Maternity leave and maternity pay

Finding out you're pregnant is one of the most overwhelming feelings in the entire universe. Once the initial shock wears off, you then get hit with another wave of stress thinking about what this means for work. You’ve probably got a lot of questions about what comes next work-wise. When can you start maternity leave? How long do you get maternity pay for and how much maternity pay are you entitled to? We’re here to take some of that stress off your shoulders. The Mix explains everything you need to know about maternity leave in the UK.

Two young people are sitting at a bus stop. They are discussing maternity pay. This is a full-body image.

How much maternity leave do I get?

As long as you give your boss enough notice you’re entitled to maternity leave of up to 52 weeks. This is made up of 26 weeks of ‘Ordinary’ and 26 weeks of ‘Additional’ maternity leave. This is applicable to everyone,  regardless of how long you’ve worked there, how many hours you do, or how much you get paid.

It’s up to you how much of this maternity leave you take. But, legally, you have to take at least two weeks off work once the baby is born. This goes up to four weeks if you work in a factory.

When to start maternity leave in the UK

Honestly, there are multiple answers to this, but we’ll try and break it down for you. 

The earliest you can start maternity leave is usually 11 weeks before your due date. You have some flexibility here, so you can leave it until later if it suits you better. Maternity leave starts automatically the day after the birth if the baby arrives early. It also starts automatically if you’re off work for a pregnancy-related illness in the four weeks before the week that the baby is due.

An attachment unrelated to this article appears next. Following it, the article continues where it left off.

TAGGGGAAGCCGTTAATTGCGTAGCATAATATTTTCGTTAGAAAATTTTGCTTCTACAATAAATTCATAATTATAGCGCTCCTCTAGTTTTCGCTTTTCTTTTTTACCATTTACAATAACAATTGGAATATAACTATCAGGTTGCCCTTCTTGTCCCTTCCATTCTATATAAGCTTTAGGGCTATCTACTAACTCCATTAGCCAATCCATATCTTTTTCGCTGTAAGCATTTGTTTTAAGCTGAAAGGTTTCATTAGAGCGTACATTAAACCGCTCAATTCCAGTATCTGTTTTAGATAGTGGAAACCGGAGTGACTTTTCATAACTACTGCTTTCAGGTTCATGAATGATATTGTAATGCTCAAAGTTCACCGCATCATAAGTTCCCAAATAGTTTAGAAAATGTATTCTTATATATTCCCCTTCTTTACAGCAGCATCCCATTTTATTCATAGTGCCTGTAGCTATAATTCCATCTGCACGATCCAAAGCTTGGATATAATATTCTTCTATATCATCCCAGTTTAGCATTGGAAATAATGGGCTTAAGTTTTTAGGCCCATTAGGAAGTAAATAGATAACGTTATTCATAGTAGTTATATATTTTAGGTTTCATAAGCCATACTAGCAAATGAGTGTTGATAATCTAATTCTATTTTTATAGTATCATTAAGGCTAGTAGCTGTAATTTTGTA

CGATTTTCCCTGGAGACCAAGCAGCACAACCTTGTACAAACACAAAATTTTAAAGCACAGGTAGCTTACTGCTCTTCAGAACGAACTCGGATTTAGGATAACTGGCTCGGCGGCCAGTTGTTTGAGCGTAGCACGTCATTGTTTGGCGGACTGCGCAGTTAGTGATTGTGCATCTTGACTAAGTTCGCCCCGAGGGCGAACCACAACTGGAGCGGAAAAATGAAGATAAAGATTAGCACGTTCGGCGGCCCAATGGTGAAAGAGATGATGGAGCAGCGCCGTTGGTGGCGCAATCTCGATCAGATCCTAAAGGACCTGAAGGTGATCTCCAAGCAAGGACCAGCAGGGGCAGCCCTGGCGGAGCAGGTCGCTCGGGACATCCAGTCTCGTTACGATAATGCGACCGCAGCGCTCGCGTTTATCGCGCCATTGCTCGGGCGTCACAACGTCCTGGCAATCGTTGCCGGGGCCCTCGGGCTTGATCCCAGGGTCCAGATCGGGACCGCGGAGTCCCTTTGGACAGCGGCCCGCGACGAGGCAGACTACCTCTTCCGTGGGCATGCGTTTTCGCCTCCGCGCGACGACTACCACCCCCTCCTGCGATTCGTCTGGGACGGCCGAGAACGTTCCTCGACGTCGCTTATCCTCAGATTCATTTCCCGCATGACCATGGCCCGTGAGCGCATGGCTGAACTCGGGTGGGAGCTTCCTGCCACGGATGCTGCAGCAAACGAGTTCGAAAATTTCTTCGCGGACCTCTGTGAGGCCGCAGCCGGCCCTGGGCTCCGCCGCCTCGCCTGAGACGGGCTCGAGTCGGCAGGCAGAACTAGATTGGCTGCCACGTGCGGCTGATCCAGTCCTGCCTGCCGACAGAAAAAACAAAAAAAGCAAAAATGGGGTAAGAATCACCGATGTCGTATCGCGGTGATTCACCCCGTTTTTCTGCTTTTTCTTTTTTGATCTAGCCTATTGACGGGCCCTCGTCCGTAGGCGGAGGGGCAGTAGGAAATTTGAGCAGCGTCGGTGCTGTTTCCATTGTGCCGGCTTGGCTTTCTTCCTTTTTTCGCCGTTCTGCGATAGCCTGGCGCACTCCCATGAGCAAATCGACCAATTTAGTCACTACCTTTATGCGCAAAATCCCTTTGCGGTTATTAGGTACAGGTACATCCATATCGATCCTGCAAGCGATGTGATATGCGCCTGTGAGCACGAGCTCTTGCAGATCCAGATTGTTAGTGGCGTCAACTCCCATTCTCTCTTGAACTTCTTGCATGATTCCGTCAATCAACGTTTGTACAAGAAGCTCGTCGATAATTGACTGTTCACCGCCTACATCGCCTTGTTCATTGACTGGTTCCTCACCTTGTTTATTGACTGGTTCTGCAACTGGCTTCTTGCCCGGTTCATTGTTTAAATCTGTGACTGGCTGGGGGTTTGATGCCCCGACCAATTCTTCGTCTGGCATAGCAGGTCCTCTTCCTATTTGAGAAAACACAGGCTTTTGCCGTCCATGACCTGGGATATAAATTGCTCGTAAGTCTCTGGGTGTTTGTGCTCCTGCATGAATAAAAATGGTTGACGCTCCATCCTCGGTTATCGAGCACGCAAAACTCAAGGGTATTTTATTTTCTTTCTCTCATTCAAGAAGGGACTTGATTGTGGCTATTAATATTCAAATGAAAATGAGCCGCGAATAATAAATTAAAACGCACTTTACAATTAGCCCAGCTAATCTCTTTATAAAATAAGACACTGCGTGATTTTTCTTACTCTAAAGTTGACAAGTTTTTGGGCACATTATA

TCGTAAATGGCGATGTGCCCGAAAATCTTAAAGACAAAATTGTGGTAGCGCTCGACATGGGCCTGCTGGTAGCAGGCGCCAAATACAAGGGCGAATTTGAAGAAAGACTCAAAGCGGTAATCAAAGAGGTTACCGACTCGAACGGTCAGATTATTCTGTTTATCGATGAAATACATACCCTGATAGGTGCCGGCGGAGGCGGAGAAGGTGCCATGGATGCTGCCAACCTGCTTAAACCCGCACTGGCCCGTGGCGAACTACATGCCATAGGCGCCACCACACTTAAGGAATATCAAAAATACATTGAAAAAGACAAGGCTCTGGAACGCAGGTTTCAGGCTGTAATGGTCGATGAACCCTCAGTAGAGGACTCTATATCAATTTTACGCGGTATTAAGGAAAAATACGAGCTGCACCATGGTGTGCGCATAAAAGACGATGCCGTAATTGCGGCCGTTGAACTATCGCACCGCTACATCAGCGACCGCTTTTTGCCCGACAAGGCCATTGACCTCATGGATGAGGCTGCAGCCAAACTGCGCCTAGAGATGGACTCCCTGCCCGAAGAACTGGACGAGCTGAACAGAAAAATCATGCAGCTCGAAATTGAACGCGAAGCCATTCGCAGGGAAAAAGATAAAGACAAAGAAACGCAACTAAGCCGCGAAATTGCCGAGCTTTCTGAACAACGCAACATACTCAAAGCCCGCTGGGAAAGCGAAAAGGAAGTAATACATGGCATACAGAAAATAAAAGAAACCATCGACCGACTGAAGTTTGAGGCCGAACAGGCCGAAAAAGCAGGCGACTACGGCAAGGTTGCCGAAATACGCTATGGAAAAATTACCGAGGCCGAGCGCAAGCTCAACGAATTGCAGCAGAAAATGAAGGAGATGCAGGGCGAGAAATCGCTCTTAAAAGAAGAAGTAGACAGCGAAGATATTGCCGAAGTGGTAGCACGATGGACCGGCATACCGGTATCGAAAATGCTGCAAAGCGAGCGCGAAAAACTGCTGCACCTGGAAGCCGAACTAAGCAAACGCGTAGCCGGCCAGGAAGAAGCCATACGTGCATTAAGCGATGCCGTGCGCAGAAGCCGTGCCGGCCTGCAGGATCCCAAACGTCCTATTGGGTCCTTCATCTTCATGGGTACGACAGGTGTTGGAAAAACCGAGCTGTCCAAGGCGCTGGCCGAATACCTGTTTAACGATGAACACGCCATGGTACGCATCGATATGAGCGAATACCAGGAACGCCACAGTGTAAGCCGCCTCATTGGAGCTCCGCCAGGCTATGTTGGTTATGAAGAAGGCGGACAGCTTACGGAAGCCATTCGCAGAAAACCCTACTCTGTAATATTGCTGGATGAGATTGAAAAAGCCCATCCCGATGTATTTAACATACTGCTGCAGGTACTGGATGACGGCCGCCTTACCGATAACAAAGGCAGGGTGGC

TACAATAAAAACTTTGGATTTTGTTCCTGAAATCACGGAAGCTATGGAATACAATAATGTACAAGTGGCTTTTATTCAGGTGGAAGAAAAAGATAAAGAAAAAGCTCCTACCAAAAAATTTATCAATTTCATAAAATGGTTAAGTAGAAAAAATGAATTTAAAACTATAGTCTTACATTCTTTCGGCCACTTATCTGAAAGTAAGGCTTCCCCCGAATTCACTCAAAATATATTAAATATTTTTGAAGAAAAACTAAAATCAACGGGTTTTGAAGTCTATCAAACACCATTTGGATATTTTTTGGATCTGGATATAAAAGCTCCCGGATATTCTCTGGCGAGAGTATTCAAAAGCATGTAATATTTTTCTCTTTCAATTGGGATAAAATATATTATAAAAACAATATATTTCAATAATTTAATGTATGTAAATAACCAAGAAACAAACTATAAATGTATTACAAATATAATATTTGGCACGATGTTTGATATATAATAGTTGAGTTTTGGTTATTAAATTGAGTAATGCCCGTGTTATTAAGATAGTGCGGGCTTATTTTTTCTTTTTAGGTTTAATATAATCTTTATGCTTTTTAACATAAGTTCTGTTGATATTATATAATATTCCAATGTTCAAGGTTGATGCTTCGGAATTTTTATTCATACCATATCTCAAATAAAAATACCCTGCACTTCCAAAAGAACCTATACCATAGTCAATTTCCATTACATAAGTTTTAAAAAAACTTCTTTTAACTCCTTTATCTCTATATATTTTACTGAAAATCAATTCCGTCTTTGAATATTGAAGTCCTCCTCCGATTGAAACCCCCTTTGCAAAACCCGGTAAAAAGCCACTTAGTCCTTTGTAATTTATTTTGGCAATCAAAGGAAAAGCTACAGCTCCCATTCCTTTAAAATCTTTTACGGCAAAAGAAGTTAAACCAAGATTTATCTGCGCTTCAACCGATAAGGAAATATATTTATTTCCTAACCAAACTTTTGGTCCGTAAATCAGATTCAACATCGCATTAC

How long do you get maternity pay for?

If you’re an employee, you’re entitled to 39 weeks of Statutory Maternity Pay (SMP), which for the first six weeks will be 90% of your salary, followed by a maximum of £151.97 a week. Your company may give you more than this. To see if they do, you should check their maternity policy.

To qualify for SMP, you have to have been working for your employer for 26 weeks into something called the ‘qualifying week’. This is where it gets a bit complicated, but this diagram should help you figure it out. You also have to earn an average of £120 a week, give your boss enough notice that you’re pregnant, and have a doctor’s note proving you’re preggers. Think about it as completing a checklist – except it’s about an extremely personal matter. We know, kinda sucks.

Shared parental leave

Most of the same rules apply to shared parental leave too. As long as you’re an employee and are not a single parent, you’ll have the option to take shared parental leave (SPL) for the same period that you are entitled to maternity leave.

So, we hear you asking, why would we wanna do that? Short answer – It gives you more flexibility. Not only can you divide your SPL between you and your partner, but you can also choose when to take it. SPL can’t be taken at the same time as maternity leave, but you can take as much of your maternity leave as you like before you take SPL.

If this idea doesn’t float your boat, then you might want to do some more research into paternity leave.

Shared parental pay